PhD defence Pieter de Boer
|When:||Fr 19-06-2020 11:00 - 12:00|
Cost-effectiveness of vaccination strategies to protect older adults: focus on herpes zoster and influenza
Older adults are at increased risk of complications and death from infectious diseases. Vaccination can reduce the disease burden, but healthcare budgets are limited. The thesis of Pieter de Boer deals with the costs and effects of different vaccination strategies against two diseases with a considerable disease burden among older adults, i.e. shingles and influenza.Currently, two vaccines against shingles are available; a live-attenuated vaccine and a recombinant vaccine. Using mathematical modelling, vaccination of older adults with the recombinant vaccine was estimated to prevent a considerably higher disease burden than vaccination with the live-attenuated vaccine, particularly amongst those aged 70 years and older. However, a reduction of the vaccine price compared to the list price is needed to achieve favorable cost-effectiveness. Concerning influenza, the cost-effectiveness of a new quadrivalent vaccine was assessed. This vaccine contains antigens of a second B virus strain compared to the traditional trivalent vaccine. Modelling indicates that replacing the trivalent vaccine by the quadrivalent vaccine could be cost-effective in high-income countries, but in developing countries the extension of the vaccination coverage with the trivalent vaccine may be prioritized. Finally, the cost-effectiveness of an influenza vaccination programme for children was studied. Vaccination of children will indirectly protect older adults by reducing transmission. Indeed, dynamic modelling suggests that vaccination of children would reduce the disease burden in all age groups, and would be cost-saving. However, there are concerns that flu vaccination of children may also lead to large epidemics in individual seasons.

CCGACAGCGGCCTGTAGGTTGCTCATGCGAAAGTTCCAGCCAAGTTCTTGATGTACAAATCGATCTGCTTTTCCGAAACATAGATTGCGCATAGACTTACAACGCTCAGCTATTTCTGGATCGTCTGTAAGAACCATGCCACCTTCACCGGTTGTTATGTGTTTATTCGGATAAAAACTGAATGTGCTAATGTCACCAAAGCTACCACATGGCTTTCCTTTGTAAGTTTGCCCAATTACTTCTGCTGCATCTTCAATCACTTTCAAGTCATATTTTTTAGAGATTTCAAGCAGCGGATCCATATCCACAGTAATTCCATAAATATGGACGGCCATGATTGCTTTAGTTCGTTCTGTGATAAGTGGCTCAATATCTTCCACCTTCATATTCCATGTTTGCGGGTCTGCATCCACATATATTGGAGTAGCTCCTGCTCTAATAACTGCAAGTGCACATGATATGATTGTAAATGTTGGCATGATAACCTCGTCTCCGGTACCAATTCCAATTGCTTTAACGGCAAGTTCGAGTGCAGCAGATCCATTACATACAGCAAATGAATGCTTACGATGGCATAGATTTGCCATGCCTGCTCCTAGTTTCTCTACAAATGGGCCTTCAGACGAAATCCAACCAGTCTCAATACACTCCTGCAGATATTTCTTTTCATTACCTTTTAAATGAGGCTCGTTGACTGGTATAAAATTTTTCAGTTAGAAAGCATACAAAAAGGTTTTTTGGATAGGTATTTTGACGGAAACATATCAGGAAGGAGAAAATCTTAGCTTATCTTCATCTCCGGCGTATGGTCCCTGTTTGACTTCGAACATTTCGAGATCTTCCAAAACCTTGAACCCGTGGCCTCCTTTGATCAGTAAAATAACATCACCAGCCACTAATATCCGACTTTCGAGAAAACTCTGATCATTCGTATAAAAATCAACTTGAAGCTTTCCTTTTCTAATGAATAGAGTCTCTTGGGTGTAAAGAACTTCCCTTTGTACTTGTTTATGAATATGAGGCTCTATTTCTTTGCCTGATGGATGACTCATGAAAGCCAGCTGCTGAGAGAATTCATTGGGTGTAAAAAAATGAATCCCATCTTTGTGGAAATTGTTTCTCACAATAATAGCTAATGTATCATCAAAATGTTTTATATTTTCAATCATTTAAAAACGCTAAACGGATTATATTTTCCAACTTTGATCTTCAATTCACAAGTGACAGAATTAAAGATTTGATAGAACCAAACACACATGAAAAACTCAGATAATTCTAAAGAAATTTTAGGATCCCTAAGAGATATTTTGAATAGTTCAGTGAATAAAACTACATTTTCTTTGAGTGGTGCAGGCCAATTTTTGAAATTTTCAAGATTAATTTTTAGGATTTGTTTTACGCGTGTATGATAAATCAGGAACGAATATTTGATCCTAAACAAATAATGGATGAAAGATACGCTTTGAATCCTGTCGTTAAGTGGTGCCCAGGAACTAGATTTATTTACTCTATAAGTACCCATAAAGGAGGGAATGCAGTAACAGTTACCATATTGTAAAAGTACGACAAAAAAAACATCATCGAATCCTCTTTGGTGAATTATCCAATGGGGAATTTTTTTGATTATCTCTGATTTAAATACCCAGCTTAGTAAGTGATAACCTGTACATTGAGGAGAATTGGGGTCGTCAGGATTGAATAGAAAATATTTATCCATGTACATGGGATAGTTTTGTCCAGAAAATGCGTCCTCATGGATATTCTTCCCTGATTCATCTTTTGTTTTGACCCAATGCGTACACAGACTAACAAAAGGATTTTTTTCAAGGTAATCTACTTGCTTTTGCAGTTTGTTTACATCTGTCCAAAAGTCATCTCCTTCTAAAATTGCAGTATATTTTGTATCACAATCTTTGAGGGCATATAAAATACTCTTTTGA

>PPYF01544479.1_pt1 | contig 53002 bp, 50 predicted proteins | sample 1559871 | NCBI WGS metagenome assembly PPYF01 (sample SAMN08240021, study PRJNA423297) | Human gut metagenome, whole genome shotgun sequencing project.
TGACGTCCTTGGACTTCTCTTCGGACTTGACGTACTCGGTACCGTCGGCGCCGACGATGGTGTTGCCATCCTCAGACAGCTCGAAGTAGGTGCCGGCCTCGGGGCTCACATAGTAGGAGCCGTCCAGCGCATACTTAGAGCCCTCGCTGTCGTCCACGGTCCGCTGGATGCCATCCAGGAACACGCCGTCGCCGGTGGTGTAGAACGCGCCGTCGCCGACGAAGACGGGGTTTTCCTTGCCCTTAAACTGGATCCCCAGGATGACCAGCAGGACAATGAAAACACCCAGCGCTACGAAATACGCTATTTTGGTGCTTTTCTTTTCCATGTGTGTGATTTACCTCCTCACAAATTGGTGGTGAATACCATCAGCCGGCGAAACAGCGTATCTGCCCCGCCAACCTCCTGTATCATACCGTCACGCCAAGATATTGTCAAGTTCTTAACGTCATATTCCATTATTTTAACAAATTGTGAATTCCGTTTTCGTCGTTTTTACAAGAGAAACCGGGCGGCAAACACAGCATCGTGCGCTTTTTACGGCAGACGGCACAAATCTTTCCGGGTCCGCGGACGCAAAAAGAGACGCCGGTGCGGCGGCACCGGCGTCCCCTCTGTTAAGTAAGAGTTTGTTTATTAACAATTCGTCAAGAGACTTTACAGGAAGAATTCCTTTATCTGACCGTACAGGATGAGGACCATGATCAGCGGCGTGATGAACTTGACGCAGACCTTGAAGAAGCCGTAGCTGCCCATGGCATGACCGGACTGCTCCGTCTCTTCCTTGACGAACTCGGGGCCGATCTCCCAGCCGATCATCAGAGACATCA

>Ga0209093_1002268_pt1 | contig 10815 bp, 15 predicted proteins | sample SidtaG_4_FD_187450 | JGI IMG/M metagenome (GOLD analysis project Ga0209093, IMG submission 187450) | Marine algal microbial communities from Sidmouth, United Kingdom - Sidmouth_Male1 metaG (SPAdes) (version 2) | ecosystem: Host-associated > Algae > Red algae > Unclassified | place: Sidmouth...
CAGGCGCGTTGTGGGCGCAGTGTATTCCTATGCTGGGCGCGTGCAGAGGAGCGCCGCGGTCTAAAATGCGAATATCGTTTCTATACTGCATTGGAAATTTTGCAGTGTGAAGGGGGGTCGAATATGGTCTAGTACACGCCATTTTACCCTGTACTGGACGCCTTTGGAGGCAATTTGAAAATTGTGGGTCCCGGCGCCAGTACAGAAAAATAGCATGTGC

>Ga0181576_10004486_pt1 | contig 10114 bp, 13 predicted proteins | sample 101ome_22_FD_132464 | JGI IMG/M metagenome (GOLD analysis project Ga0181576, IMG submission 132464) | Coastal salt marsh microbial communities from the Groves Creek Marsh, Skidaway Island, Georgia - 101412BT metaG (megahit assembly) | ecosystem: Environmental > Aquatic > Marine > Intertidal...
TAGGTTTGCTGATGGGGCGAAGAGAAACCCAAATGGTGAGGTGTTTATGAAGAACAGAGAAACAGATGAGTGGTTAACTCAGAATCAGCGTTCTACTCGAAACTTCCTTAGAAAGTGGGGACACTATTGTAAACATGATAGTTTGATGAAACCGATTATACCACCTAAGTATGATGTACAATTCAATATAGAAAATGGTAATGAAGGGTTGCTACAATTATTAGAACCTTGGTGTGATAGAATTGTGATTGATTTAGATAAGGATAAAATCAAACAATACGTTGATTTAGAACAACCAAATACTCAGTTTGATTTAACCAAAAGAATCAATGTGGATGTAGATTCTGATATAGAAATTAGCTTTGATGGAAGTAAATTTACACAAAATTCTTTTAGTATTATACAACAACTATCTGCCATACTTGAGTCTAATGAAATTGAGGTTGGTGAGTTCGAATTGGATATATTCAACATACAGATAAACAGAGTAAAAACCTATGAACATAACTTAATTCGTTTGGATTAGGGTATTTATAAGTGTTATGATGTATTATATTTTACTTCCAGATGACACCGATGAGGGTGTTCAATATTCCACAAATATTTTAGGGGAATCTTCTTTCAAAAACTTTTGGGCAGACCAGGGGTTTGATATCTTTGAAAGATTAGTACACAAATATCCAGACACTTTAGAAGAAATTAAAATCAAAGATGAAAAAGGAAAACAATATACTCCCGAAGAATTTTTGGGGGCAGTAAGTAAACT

Promotores Prof.dr. M.J. Postma and Prof.dr. J.C. Wilschut